Status Substantially Met • •

In the past year, the Army made substantial progress within the Support to Wounded, Injured and Ill Programme (SWIIP) domain and the development of the Transition for Employment Programme. The Diggers Forum continues to be an effective engagement activity within the SWIIP space. In addition to these key programmes, A-SWIIP continues to engage with Joint Health Command to ensure that appropriate and timely care is delivered to those in need.

Undertake joint collective training to ensure force elements are prepared for deployment.

Status Met • • •

Deliver force generation, namely a training continuum that unifies individual and collective training to ensure Defence elements are prepared for Joint Force-In-Being contributions, including joint enabling activities supporting other Services/Groups.

Status Met • • •

Implement reform through the Adaptive Army framework, the Army Continuous Modernisation Plan and the Army Plan while continuing preparation of force elements for operational commitments and contingencies (this includes the Plan Beersheba initiatives such as the forming of Multi-role Combat Brigades, an amphibious capability and reform of the Army Reserve).

Status Substantially Met • •

These are multi-year programmes that continue to be monitored.

Deliver Group-specific reform and savings without compromising agreed levels of Army capability, including the revamping of Army’s governance, risk, and budgeting and performance achievement management.

• • Status Partially Met

Throughout the year, the Army implemented organisational improvements to Army Reserves recruiting, developed a capability management support tool for the Armoured Corps Trade Model and reviewed AHQ Committee System to identify opportunities to improve governance and accountability in support of strategic decision-making.

Develop programmes to increase diversity within the Army’s workforce, including clear milestones for improving participation rates for females and Indigenous members. Specific targets have been issued by the Chief of Army, which are: women 13 per cent by July 2015, and Indigenous participation 2.7 per cent by December 2015 (this is a departmental target agreed at the Council of Australian Governments).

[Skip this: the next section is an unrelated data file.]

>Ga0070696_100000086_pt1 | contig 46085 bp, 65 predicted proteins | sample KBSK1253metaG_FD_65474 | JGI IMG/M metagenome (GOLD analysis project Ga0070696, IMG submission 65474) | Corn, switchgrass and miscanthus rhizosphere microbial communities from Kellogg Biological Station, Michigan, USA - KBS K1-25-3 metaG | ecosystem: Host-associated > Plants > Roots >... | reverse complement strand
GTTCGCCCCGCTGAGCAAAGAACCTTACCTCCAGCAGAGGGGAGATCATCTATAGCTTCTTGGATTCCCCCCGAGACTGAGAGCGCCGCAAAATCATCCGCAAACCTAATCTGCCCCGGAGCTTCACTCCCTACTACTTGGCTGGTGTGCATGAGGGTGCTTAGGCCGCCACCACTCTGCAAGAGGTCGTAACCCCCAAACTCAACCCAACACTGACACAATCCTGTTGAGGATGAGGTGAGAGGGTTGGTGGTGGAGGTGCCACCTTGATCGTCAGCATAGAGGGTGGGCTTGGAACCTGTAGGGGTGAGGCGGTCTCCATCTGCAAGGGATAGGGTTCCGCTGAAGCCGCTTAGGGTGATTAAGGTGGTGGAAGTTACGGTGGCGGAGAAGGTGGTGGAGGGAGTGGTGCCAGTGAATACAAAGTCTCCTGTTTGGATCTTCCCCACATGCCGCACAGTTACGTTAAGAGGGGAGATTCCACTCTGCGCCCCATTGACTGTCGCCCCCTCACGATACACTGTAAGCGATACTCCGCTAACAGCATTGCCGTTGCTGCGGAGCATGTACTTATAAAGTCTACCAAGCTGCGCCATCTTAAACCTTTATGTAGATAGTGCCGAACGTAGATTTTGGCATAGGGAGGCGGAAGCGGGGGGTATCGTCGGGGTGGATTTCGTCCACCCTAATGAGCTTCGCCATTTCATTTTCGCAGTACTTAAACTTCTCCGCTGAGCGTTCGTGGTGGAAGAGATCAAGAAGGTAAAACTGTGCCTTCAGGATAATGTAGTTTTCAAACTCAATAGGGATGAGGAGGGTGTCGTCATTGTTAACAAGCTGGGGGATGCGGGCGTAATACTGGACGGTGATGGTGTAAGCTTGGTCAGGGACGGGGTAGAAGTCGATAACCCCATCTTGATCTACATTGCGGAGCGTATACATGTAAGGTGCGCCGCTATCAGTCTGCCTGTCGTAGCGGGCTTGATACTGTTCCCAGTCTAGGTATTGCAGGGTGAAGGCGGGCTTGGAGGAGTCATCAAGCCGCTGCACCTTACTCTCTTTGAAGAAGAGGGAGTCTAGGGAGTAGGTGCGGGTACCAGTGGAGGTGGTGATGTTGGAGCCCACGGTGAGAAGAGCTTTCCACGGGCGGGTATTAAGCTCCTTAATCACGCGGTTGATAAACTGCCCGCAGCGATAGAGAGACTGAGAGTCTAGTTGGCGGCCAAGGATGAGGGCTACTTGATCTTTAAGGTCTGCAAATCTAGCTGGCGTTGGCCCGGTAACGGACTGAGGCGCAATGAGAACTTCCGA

• • Status Partially Met

Indigenous participation within the Army is at 1.7 per cent. Programmes continue to be developed to target the complex issues surrounding Indigenous recruitment. Women’s participation is at 12 per cent and is maintaining a slow but positive trend.

Table 3.11: Programme 1.3 deliverables (rate of effort—flying hours)

Deliverable

Status

Click to view the User Guide page

Key

Met

• • •

Substantially met

• •

Partially met

• •

Not met

• • •

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6 CH-47D Chinook
1,700 hrs

Status Met • • •

7 CH-47F Chinook
0 hours

• • • •

Not applicable.

Commissioning begins from July 2015.

34 S-70A Black Hawk
5,090 hrs

Status Met • • •

41 B-206 Kiowa
6,150 hrs

• • Status Partially Met

5,043 flying hours. The Army is continuing to reduce the timeframe between trainee aircrew graduating from the Kiowa and transitioning to their operational aircraft types.

22 Armed Reconaissance Helicopter Tiger
4,726 hrs

• • Status Partially Met

3,675 flying hours. The Tiger rate of effort improved in 2014–15. Significant further work is required by Airbus Helicopters to improve turnaround times for spare parts and meet the increase in rate of effort necessary to support capability requirements.

47 MRH-90 Taipan

5,400 hrs

Status Substantially Met • •

5,308 flying hours.

Table 3.12: Programme 1.3 key performance indicators

Key performance indicator

Status

Click to view the User Guide page

Key

Met

• • •

Substantially met

• •

Partially met

• •

Not met

• • •

Click to view the full user guide

Achieve levels of preparedness as directed by the CDF.

Status Substantially Met • •

While the Army was able to meet preparedness requirements, there were some minor personnel and equipment issues that affected the capability of some enabling force elements.

Meet the Government’s operational requirements.

Status Met • • •

Generate and sustain forces for each current operation.

Status Met • • •

Achieve a level of training that maintains core skills, professional standards and baseline preparedness.

Status Met • • •

Provide timely, accurate and considered advice on Army capabilities to the Government, the CDF and the Secretary.

Status Met • • •